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Thread: Game probability problem

  1. #31
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    Re: Game probability problem




    OK thanks. And is it otherwise correct?

  2. #32
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    Re: Game probability problem

    Quote Originally Posted by BGM View Post
    Let a_k be the number of attackers survived just before the k-th battle (if exist), so it is including those singleton attacker stayed in the territory. And a_1 is the initial number of the attackers. Note that the actual number of attackers entering the the k-th battle is a_k - k.

    Let d_k be the number of defenders entering the k-th battle.

    Let p(\cdot|(a, d)) be the probability mass function of the number of attackers left after a battle given that the number of attackers and defenders entering the battle are (a, d)

    Therefore the probability of winning is

    \sum_{a_2 -1 = 2}^{a_1-1} \sum_{a_3 -2= 1}^{a_2 - 2} p(a_2-1|(a_1-1, d_1))p(a_3-2|(a_2-2, d_2))

    Sorry if I count it wrong
    Please help, I need to know if my 3-battle solution is correct so I can generalize. (See post #29)

    Furthermore, could you show how to find the probability for the 2-battle scenario of there being m attackers surviving and placed on the last conquered territory at the end (in terms of the pm functions we already know how to calculate), for 1 \leq m \leq a_0-2 where a_0 is the number of attackers that originally started (maximum m is a_0-2 because the first battle involves a_0-1 attackers, the second involves maximum a_0-2 attackers and if these attackers all win there will be a_0-2 surviving attackers on the last conquered territory).
    Last edited by GameGod; 07-06-2013 at 10:54 AM.

  3. #33
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    Re: Game probability problem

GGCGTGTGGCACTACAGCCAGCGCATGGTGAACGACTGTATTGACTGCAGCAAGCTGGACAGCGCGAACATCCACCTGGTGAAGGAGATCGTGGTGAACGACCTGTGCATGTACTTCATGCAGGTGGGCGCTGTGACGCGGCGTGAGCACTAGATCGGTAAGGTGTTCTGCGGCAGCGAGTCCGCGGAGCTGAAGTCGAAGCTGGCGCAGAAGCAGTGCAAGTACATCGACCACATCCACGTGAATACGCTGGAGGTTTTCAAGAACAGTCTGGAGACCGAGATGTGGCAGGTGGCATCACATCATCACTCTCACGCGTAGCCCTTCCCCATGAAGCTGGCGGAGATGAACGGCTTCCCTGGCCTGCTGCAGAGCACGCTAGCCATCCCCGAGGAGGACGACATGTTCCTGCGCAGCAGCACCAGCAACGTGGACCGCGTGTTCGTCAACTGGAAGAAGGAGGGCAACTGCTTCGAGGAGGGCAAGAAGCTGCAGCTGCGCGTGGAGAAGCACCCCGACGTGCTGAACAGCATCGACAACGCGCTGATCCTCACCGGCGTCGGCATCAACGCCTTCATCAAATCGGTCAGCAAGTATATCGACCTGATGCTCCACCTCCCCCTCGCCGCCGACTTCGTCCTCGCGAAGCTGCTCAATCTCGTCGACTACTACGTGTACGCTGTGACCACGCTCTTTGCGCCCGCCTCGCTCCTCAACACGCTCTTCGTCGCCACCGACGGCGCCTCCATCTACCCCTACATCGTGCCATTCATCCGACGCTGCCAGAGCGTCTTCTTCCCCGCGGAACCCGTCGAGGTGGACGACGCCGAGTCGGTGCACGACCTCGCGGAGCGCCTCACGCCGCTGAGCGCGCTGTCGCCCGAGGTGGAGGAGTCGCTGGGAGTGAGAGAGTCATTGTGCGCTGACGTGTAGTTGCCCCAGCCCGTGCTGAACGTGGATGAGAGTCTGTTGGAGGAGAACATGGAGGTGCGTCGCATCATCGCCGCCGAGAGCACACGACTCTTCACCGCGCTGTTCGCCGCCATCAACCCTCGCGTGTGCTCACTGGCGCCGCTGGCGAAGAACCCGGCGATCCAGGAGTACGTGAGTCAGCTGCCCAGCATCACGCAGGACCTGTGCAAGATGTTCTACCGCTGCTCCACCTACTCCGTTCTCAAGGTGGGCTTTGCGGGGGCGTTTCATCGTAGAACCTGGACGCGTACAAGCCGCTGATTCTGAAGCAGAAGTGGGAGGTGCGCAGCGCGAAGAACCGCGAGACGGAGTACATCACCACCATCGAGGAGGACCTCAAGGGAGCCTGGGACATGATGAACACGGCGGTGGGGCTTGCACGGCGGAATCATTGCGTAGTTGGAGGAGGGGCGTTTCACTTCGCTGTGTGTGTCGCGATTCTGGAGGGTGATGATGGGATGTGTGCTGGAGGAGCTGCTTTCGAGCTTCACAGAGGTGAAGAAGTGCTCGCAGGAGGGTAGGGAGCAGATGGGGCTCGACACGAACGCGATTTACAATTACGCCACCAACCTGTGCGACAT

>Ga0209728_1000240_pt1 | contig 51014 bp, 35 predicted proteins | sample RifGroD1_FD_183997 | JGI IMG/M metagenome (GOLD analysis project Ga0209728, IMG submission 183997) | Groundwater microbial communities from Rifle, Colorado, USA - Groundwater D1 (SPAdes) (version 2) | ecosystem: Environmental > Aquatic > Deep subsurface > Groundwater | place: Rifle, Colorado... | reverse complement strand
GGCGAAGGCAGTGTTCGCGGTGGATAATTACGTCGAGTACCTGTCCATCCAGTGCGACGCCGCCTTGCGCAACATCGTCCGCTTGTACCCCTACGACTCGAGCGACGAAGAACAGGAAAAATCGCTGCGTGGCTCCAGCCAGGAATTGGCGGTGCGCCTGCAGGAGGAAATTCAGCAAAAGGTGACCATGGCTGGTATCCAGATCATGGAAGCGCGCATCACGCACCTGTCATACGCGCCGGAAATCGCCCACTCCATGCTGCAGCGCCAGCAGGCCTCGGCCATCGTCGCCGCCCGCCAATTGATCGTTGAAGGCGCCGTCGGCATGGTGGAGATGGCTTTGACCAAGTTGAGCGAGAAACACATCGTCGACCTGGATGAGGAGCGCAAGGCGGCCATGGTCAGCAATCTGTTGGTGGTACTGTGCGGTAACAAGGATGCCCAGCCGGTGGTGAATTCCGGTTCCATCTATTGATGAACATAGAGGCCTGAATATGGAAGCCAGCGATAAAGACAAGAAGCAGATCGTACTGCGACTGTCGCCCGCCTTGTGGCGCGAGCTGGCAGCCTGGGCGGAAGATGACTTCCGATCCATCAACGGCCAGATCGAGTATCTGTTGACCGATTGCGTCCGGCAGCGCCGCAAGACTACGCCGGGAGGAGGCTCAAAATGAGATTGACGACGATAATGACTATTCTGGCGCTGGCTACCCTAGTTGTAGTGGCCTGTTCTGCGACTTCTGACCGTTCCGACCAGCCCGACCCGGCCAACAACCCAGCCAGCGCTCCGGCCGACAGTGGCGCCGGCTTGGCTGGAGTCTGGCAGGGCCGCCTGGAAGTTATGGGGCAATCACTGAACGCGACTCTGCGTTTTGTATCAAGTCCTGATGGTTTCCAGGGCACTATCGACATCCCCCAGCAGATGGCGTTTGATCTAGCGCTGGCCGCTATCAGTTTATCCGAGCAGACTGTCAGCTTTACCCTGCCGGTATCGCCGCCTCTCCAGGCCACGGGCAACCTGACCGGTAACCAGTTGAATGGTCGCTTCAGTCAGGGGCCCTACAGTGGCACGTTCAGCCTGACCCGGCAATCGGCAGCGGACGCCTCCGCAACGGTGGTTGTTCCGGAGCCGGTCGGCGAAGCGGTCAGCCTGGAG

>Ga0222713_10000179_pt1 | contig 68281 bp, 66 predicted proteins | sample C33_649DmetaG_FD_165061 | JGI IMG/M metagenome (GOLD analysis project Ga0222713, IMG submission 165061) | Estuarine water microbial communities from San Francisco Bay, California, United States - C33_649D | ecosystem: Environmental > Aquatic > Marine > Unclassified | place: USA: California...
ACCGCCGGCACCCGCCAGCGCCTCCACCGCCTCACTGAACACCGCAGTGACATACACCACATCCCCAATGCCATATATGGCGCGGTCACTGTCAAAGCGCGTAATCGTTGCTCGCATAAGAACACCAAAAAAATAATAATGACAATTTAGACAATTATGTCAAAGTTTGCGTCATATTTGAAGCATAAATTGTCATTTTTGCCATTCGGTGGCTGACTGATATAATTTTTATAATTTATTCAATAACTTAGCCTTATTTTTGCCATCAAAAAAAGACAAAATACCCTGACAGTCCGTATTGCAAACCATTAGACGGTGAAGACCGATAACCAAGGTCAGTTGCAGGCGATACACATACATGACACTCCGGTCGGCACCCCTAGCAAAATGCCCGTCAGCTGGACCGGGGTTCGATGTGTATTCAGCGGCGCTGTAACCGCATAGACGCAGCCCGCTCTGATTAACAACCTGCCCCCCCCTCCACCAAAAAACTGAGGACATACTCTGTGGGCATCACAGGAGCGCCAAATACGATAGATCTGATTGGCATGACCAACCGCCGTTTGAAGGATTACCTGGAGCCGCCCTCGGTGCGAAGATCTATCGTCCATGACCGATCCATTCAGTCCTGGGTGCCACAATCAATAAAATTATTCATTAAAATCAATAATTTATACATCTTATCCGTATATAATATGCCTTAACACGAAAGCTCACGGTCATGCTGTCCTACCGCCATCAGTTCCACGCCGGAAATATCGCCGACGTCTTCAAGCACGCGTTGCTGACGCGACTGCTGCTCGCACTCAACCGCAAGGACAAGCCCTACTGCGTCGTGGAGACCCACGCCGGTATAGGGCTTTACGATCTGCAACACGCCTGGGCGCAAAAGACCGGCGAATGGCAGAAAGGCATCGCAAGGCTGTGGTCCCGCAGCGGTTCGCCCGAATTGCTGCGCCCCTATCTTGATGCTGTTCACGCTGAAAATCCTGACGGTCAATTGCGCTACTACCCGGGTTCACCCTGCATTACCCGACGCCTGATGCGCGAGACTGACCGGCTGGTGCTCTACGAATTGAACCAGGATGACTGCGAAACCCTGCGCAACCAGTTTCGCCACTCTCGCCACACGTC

I think #29 is alright (at least the same as my idea but maybe I am wrong). You may try to verify it by simulation.

    For the latter problem you want to ask if there is exactly m attackers survive and placed on the last territory.

    Note that in the formula \sum_{a_3 - 2 = 1}^{a_2 - 2} means we consider all the scenario with the attackers from 1 to a_2 - 2 so that you are winning the last battle. (Actually a_3 - 2 is the m you considered here).

    Therefore you just need to modify it as

    \sum_{a_2 - 1 = m+1}^{a_1 - 1} p(a_2 - 1|(a_1 - 1, d_1))p(m|(a_2 - 2, d_2)

    Note that you require m + 1 survived after the second last battle.

  4. #34
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    Re: Game probability problem

    Thanks. So what are the two summation bounds for the 3-battle case?

    \sum \sum p(a_2-1|(a_1-1, d_1))\cdot p(a_3-2|(a_2-2, d_2)) \cdot p(m|(a_3-3, d_3))

    But what are the summation bounds ...

  5. #35
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    Re: Game probability problem


    Actually there is nothing special/mysterious. Just need to include all the cases, and ensure that it is possible to led to m survivors at last.

    \sum_{a_2 -1 = m+2}^{a_1-1} \sum_{a_3 -2= m+1}^{a_2 - 2} 
p(a_2-1|(a_1-1, d_1))p(a_3-2|(a_2-2, d_2))p(m|(a_3-3, d_3))

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